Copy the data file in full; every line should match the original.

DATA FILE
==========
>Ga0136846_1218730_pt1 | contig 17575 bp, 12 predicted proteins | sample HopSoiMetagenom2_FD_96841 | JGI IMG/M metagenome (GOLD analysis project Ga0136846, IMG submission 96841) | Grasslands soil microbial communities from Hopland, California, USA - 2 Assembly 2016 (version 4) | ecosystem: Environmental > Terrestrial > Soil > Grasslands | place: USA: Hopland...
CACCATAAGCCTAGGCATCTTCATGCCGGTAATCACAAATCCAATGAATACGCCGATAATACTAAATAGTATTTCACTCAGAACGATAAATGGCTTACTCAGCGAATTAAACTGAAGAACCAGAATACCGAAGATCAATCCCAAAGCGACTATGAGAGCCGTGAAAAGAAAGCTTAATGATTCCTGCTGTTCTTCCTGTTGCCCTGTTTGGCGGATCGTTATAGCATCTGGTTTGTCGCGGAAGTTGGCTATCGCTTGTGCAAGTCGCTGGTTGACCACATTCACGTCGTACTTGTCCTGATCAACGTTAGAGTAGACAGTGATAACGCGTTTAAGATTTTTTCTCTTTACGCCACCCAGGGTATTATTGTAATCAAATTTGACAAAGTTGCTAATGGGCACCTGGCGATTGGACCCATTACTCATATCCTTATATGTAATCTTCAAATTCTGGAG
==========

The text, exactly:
>Ga0136846_1218730_pt1 | contig 17575 bp, 12 predicted proteins | sample HopSoiMetagenom2_FD_96841 | JGI IMG/M metagenome (GOLD analysis project Ga0136846, IMG submission 96841) | Grasslands soil microbial communities from Hopland, California, USA - 2 Assembly 2016 (version 4) | ecosystem: Environmental > Terrestrial > Soil > Grasslands | place: USA: Hopland...
CACCATAAGCCTAGGCATCTTCATGCCGGTAATCACAAATCCAATGAATACGCCGATAATACTAAATAGTATTTCACTCAGAACGATAAATGGCTTACTCAGCGAATTAAACTGAAGAACCAGAATACCGAAGATCAATCCCAAAGCGACTATGAGAGCCGTGAAAAGAAAGCTTAATGATTCCTGCTGTTCTTCCTGTTGCCCTGTTTGGCGGATCGTTATAGCATCTGGTTTGTCGCGGAAGTTGGCTATCGCTTGTGCAAGTCGCTGGTTGACCACATTCACGTCGTACTTGTCCTGATCAACGTTAGAGTAGACAGTGATAACGCGTTTAAGATTTTTTCTCTTTACGCCACCCAGGGTATTATTGTAATCAAATTTGACAAAGTTGCTAATGGGCACCTGGCGATTGGACCCATTACTCATATCCTTATATGTAATCTTCAAATTCTGGAG